Representative movies on TCM: A Connecticut Yankee (1931), starring Will Rogers, directed by David Butler; The Little Princess (1939), starring Shirley Temple, directed by Walter Lang; The Mark of Zorro (1940) starring Tyrone Power, directed by Rouben Mamoulian; Down Argentine Way (1940), starring Betty Grable and Don Ameche, directed by Irving Cummings; The Ghost and Mrs. Muir (1947), starring Gene Tierney and Rex Harrison, directed by Joseph L. Mankiewicz; and Gentlemen Prefer Blondes (1953), starring Marilyn Monroe and Jane Russell, directed by Howard Hawks.
The Fox musicals starring blonde box-office attractions Alice Faye and Betty Grable (and later Monroe), were particularly noted for their extravagant colors and lively cinematography. In the 1950s, Fox was the first studio to employ the spectacular wide-screen process CinemaScope.
When it came to drama and adventure in the 1950s, the queen of the lot was fiery redhead Susan Hayward. Gregory Peck and Henry Fonda, meanwhile, were among Fox’s reliable leading men. The studio is also remembered for Zanuck’s “message movies,” which included Gentleman’s Agreement (1947) and Pinky (1949); and the sophisticated comedies of writer-director Joseph L. Mankiewicz, including A Letter to Three Wives (1949) and All About Eve (1950).
Paramount was formed in 1912 as a film-distribution company, Paramount Pictures Corporation. Through a series of mergers of smaller companies, the studio emerged as a major Hollywood player, known for the high quality of its product and its lineup of illustrious players and filmmakers. A key executive in the development of Paramount was Adolph Zukor, one of its founders. During the silent period he was instrumental in hiring such stars as Mary Pickford, Gloria Swanson and Douglas Fairbanks. A true survivor known for his mild manner and ruthless decisions, Zukor remained associated with the studio in one position or another until his death at age 103.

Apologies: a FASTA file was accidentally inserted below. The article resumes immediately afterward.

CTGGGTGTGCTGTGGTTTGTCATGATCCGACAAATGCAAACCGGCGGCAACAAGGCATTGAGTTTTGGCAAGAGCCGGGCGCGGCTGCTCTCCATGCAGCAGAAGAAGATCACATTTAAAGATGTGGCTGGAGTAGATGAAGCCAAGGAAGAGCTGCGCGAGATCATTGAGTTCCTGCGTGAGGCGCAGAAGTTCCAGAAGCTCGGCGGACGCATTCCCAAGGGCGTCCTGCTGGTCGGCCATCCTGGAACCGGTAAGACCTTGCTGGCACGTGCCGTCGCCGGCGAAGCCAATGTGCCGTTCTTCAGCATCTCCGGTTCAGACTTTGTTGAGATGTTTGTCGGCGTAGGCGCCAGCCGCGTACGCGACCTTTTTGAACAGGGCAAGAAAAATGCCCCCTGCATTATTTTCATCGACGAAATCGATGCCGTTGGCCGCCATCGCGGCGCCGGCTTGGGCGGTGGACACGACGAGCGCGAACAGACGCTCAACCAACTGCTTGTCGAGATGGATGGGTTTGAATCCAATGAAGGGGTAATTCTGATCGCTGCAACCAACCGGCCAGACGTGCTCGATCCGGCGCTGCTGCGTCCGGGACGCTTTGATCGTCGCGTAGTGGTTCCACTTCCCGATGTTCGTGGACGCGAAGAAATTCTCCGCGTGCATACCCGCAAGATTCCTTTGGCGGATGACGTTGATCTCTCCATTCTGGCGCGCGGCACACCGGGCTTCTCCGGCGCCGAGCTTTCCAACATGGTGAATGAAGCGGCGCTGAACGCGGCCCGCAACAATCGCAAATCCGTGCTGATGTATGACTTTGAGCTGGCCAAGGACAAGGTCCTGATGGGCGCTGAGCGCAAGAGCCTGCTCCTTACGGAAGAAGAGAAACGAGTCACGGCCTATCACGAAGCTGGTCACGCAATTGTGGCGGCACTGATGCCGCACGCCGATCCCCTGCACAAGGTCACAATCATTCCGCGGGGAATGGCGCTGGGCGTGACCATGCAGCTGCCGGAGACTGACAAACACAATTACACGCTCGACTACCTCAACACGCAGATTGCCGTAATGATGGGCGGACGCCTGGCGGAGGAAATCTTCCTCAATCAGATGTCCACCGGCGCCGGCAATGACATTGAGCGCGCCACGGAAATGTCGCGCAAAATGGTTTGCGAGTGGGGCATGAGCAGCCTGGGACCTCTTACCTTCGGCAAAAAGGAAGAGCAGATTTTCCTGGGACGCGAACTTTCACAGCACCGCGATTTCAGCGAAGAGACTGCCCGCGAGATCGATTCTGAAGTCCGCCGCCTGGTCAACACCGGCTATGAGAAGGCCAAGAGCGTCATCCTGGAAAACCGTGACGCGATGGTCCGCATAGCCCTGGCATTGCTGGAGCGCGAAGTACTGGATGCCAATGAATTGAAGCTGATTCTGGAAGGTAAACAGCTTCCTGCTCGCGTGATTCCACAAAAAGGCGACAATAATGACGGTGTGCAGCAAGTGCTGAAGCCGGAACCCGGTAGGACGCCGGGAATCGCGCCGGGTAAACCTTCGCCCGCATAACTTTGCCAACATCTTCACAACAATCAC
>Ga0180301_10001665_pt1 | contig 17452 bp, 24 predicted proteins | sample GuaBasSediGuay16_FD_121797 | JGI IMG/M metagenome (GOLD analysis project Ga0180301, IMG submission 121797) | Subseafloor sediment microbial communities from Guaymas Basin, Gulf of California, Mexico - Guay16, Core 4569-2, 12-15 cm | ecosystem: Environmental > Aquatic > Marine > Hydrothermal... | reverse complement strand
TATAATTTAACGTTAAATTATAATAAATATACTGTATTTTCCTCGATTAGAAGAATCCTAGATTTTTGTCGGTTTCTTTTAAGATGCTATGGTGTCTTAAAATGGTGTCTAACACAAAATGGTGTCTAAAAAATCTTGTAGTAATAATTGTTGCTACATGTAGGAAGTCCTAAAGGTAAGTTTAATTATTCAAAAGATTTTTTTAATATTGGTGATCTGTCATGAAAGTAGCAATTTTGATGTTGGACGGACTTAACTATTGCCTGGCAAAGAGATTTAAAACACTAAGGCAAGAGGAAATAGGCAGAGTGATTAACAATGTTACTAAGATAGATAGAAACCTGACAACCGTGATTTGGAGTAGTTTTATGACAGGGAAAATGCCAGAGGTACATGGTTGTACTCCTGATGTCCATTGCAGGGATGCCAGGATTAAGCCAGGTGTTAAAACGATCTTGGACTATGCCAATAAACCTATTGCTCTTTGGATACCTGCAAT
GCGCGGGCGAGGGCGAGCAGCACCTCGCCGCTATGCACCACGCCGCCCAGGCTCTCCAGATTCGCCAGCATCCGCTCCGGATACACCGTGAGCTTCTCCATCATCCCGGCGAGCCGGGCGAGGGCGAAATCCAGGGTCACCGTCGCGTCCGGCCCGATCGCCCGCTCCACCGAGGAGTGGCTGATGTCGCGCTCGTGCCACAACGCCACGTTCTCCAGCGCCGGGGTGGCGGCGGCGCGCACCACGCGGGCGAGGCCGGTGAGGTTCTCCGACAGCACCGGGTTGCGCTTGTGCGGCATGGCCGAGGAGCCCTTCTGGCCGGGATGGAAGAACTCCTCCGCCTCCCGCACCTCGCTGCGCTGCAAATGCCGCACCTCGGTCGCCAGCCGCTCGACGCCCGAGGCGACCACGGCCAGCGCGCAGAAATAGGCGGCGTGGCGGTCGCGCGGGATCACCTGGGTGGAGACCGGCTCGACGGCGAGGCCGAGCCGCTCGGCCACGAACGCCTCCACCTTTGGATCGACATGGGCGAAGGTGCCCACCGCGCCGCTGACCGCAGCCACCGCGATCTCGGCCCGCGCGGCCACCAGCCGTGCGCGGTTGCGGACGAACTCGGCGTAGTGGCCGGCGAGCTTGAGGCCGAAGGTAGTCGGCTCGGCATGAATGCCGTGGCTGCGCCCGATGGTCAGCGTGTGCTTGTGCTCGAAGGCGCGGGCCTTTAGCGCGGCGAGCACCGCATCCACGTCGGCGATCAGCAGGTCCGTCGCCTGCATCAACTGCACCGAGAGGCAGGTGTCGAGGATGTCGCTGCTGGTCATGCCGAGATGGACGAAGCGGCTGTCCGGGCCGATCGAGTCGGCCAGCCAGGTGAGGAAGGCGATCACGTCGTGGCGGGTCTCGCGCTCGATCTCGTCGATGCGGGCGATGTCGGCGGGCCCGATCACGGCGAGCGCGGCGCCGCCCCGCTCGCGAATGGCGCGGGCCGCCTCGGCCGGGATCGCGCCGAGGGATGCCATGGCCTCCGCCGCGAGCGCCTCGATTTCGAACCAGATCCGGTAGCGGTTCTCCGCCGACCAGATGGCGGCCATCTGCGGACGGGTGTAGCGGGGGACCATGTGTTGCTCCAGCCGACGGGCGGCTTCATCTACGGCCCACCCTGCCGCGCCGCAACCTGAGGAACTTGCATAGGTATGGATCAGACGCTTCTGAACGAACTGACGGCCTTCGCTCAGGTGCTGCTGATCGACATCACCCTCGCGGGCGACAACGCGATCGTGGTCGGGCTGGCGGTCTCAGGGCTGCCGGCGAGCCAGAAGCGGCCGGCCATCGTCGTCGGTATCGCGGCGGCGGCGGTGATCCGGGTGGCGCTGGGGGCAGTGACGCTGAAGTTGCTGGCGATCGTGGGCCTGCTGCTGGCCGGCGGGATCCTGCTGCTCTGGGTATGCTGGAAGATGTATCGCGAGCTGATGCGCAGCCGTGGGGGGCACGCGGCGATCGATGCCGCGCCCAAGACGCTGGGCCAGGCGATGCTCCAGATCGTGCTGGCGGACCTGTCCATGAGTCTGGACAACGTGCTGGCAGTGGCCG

B.P. Schulberg, who became head of production in 1925, introduced new performers, including Claudette Colbert, Fredric March, George Raft and Emil Jannings. After a period of upheaval in the early 1930s that resulted in bankruptcy and the ouster of Schulberg, the studio found its way again with a series of entertaining and successful films.
Paramount’s trademark, a pyramidal mountain surrounded by a circle of stars, is the oldest surviving movie logo.
Representative films on TCM: Morocco (1930), starring Marlene Dietrich and Gary Cooper, directed by Josef von Sternberg; I’m No Angel (1933), starring Mae West and Cary Grant, directed by Wesley Ruggles; Road to Utopia (1946), starring Bing Crosby, Bob Hope and Dorothy Lamour, directed by Hal Walker; The Blue Dahlia (1946), starring Alan Ladd and Veronica Lake, directed by George Marshall; and The Nutty Professor (1963), starring and directed by Jerry Lewis.
Paramount was famous for movies with a light touch starring such performers as W.C. Fields, Betty Hutton, Jean Arthur and, later, Audrey Hepburn and the comedy team of Dean Martin and Jerry Lewis. Among the studio’s more serious actors were Ray Milland, Burt Lancaster, Kirk Douglas and Charlton Heston. The studio attracted such legendary directors as William Wyler (The Heiress, 1949), Billy Wilder (Sunset Boulevard, 1950), Cecil B. De Mille (The Greatest Show on Earth, 1952), George Stevens (Shane, 1953) and Alfred Hitchcock (Rear Window, 1954).
Columbia Pictures, incorporated in 1924, was the outgrowth of a film-sales company founded by Harry and Jack Cohn and others. Once considered part of “Poverty Row” studios, Columbia developed into a major player among Hollywood studios in the 1930s. Harry Cohn, as studio head, was considered irascible by many who worked for him, but was nonetheless a dynamic leader. He elevated his company early on by recognizing the creative genius of Frank Capra, whose breakthrough film was It Happened One Night (1934).